Wednesday, April 25, 2007

Life Ethic

For centuries in the West, we have pursued life in the context of the “Protestant work ethic.” Although we may not know a formal definition of the term, we all know that hard work is important. My grandmother used to affirm hard work by saying, “Aren’t you smart?!” Working hard is smart. No argument there.

I recently read comments about Alexis de Tocqueville’s observations on American society. In Democracy in America (1835), the Frenchman notes many of the qualities that made America a great country. But he also notes that Americans work constantly. From the earliest days of our country there was a very high value placed upon being industrious. We still praise those who work 80 hour weeks.

I believe that we should work hard. God gave Adam work to do, even before the Fall. Work is good.

But God himself rested after six days of work. Rest is good. God made the Sabbath for man, Jesus said. Somehow in our culture, we have lost the notion that rest is good. Even in our leisure, we feel that we must be active. Ever returned from vacation so tired that you couldn’t wait to get back to work and rest?

I believe that we need to place above the Protestant work ethic a new, higher ethic. We need a Christian life ethic. This ethic encourages us to work, to rest, to love God wholeheartedly, and to love those around us. Life is more than the work we do. Real living has more to do with relationships than accomplishments. Ironically, when our relationships are good, our accomplishments are even better. But the things close to our hearts are relationships, not points on a résumé.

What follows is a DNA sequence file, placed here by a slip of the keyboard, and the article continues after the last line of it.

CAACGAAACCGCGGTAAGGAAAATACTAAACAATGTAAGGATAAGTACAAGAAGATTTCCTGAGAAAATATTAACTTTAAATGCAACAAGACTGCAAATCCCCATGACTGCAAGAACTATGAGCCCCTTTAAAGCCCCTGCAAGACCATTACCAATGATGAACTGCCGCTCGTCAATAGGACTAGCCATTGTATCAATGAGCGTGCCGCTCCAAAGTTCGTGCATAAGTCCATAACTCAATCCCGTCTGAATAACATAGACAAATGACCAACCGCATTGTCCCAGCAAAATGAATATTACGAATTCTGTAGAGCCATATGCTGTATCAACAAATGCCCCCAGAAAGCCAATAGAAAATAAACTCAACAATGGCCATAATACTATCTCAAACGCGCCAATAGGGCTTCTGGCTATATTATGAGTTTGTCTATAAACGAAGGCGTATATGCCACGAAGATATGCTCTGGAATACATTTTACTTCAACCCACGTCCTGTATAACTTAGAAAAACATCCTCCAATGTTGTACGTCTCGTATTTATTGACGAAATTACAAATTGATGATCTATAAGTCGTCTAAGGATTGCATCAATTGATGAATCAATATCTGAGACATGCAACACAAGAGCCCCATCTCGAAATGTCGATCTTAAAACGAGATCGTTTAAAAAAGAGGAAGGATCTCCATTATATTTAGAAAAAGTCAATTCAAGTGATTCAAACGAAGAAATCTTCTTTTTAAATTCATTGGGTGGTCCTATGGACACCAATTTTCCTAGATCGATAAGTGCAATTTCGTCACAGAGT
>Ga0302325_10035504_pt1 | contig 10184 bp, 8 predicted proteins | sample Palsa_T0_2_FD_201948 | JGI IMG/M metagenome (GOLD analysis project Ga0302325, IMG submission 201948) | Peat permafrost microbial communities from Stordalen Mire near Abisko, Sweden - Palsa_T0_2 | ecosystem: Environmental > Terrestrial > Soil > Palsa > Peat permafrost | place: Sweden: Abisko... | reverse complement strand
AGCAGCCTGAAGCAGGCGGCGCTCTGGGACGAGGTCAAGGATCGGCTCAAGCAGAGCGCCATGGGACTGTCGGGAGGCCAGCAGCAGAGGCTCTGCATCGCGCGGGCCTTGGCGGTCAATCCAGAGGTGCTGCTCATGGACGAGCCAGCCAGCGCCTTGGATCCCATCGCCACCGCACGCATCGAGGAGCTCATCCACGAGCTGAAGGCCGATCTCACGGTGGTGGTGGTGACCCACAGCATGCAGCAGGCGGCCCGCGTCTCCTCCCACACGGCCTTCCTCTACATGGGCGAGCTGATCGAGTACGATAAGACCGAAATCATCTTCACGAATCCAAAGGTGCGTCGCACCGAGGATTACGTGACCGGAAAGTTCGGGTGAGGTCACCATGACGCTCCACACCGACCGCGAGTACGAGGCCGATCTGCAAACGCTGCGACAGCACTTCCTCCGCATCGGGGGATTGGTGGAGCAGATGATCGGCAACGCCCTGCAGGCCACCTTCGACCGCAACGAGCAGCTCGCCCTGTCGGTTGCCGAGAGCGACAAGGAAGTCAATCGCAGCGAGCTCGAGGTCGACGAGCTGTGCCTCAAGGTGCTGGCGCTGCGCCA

A Christian life ethic takes into account our full spectrum of stewardship. It includes work and rest, and every aspect of life. How well do we receive and give love? How fully do we experience joy? How well do we demonstrate the peace of Christ ruling in our hearts? How well to we reflect the glory of the God who dwells in us through his Spirit?

Let’s work hard. And let’s remember that there is more to life than work. Let your life ethic promote real living – in you and others. Jesus came that we might have life, and to have it overflowing! How’s your life ethic?